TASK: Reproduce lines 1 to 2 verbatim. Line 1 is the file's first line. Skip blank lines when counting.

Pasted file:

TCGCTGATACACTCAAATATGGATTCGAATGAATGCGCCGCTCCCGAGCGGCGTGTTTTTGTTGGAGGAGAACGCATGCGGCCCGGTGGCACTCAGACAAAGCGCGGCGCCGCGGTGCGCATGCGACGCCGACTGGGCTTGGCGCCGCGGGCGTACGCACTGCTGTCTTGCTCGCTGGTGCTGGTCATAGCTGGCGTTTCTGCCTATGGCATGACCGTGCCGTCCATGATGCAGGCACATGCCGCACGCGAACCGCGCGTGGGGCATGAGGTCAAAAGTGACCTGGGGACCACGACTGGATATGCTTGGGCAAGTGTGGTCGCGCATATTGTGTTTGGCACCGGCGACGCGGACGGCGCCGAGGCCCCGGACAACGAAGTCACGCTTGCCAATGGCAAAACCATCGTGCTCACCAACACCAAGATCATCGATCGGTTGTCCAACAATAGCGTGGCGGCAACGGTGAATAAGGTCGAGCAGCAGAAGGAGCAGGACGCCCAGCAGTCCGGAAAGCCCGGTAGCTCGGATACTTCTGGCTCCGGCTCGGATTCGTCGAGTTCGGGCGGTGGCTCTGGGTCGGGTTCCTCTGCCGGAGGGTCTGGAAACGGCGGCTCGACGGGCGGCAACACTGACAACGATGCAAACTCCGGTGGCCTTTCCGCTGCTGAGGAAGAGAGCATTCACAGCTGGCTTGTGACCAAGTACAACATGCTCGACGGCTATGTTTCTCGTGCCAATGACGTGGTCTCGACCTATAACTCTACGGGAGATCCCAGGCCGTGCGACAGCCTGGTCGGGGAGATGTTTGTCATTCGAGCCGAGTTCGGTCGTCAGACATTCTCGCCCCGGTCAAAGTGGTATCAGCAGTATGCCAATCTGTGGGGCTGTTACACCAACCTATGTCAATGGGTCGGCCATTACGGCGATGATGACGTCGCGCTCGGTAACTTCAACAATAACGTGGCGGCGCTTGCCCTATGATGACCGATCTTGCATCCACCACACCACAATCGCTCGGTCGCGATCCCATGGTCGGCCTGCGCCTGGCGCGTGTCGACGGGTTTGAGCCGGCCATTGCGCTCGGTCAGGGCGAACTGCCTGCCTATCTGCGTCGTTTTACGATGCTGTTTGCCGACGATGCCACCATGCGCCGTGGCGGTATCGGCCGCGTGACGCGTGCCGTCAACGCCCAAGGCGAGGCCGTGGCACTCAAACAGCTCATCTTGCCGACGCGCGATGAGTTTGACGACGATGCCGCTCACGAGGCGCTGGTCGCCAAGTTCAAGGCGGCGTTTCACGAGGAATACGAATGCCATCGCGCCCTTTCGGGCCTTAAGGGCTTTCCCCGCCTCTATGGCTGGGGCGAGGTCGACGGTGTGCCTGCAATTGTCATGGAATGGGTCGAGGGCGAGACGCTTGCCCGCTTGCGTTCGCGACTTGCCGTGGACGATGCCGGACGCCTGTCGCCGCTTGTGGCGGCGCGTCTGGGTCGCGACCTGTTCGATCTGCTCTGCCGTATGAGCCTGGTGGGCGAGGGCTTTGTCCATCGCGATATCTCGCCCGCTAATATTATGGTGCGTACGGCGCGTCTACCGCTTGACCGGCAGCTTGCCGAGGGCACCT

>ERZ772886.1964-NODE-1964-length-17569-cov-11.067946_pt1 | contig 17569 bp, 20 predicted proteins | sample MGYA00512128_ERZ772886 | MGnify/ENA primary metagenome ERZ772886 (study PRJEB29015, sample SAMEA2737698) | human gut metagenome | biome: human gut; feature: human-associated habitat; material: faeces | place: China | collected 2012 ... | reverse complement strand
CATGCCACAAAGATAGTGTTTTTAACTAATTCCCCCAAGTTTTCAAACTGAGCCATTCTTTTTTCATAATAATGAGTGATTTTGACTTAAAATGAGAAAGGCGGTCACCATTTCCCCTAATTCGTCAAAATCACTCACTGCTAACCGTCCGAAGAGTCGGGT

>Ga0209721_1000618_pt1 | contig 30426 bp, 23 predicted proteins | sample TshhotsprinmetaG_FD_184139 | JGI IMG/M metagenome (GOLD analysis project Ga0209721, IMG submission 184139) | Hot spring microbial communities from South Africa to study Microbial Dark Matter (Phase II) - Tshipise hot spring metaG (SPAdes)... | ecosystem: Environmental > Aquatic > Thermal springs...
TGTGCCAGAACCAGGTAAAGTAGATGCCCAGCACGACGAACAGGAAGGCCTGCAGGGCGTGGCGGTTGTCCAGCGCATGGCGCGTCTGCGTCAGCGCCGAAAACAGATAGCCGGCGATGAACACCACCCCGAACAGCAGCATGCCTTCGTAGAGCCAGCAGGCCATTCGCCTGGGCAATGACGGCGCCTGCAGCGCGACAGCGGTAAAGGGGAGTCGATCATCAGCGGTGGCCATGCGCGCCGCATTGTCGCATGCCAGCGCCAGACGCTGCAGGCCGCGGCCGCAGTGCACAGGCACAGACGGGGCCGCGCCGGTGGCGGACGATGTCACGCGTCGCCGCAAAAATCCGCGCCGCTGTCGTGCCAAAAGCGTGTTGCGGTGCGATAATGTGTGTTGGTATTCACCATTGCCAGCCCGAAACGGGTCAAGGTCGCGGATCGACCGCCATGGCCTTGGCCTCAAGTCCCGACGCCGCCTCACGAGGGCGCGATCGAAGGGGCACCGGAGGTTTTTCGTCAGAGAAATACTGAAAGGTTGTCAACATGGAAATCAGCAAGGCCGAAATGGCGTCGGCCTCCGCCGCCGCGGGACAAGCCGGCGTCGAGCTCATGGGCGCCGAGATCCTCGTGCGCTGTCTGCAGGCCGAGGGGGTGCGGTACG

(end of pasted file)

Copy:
TCGCTGATACACTCAAATATGGATTCGAATGAATGCGCCGCTCCCGAGCGGCGTGTTTTTGTTGGAGGAGAACGCATGCGGCCCGGTGGCACTCAGACAAAGCGCGGCGCCGCGGTGCGCATGCGACGCCGACTGGGCTTGGCGCCGCGGGCGTACGCACTGCTGTCTTGCTCGCTGGTGCTGGTCATAGCTGGCGTTTCTGCCTATGGCATGACCGTGCCGTCCATGATGCAGGCACATGCCGCACGCGAACCGCGCGTGGGGCATGAGGTCAAAAGTGACCTGGGGACCACGACTGGATATGCTTGGGCAAGTGTGGTCGCGCATATTGTGTTTGGCACCGGCGACGCGGACGGCGCCGAGGCCCCGGACAACGAAGTCACGCTTGCCAATGGCAAAACCATCGTGCTCACCAACACCAAGATCATCGATCGGTTGTCCAACAATAGCGTGGCGGCAACGGTGAATAAGGTCGAGCAGCAGAAGGAGCAGGACGCCCAGCAGTCCGGAAAGCCCGGTAGCTCGGATACTTCTGGCTCCGGCTCGGATTCGTCGAGTTCGGGCGGTGGCTCTGGGTCGGGTTCCTCTGCCGGAGGGTCTGGAAACGGCGGCTCGACGGGCGGCAACACTGACAACGATGCAAACTCCGGTGGCCTTTCCGCTGCTGAGGAAGAGAGCATTCACAGCTGGCTTGTGACCAAGTACAACATGCTCGACGGCTATGTTTCTCGTGCCAATGACGTGGTCTCGACCTATAACTCTACGGGAGATCCCAGGCCGTGCGACAGCCTGGTCGGGGAGATGTTTGTCATTCGAGCCGAGTTCGGTCGTCAGACATTCTCGCCCCGGTCAAAGTGGTATCAGCAGTATGCCAATCTGTGGGGCTGTTACACCAACCTATGTCAATGGGTCGGCCATTACGGCGATGATGACGTCGCGCTCGGTAACTTCAACAATAACGTGGCGGCGCTTGCCCTATGATGACCGATCTTGCATCCACCACACCACAATCGCTCGGTCGCGATCCCATGGTCGGCCTGCGCCTGGCGCGTGTCGACGGGTTTGAGCCGGCCATTGCGCTCGGTCAGGGCGAACTGCCTGCCTATCTGCGTCGTTTTACGATGCTGTTTGCCGACGATGCCACCATGCGCCGTGGCGGTATCGGCCGCGTGACGCGTGCCGTCAACGCCCAAGGCGAGGCCGTGGCACTCAAACAGCTCATCTTGCCGACGCGCGATGAGTTTGACGACGATGCCGCTCACGAGGCGCTGGTCGCCAAGTTCAAGGCGGCGTTTCACGAGGAATACGAATGCCATCGCGCCCTTTCGGGCCTTAAGGGCTTTCCCCGCCTCTATGGCTGGGGCGAGGTCGACGGTGTGCCTGCAATTGTCATGGAATGGGTCGAGGGCGAGACGCTTGCCCGCTTGCGTTCGCGACTTGCCGTGGACGATGCCGGACGCCTGTCGCCGCTTGTGGCGGCGCGTCTGGGTCGCGACCTGTTCGATCTGCTCTGCCGTATGAGCCTGGTGGGCGAGGGCTTTGTCCATCGCGATATCTCGCCCGCTAATATTATGGTGCGTACGGCGCGTCTACCGCTTGACCGGCAGCTTGCCGAGGGCACCT

>ERZ772886.1964-NODE-1964-length-17569-cov-11.067946_pt1 | contig 17569 bp, 20 predicted proteins | sample MGYA00512128_ERZ772886 | MGnify/ENA primary metagenome ERZ772886 (study PRJEB29015, sample SAMEA2737698) | human gut metagenome | biome: human gut; feature: human-associated habitat; material: faeces | place: China | collected 2012 ... | reverse complement strand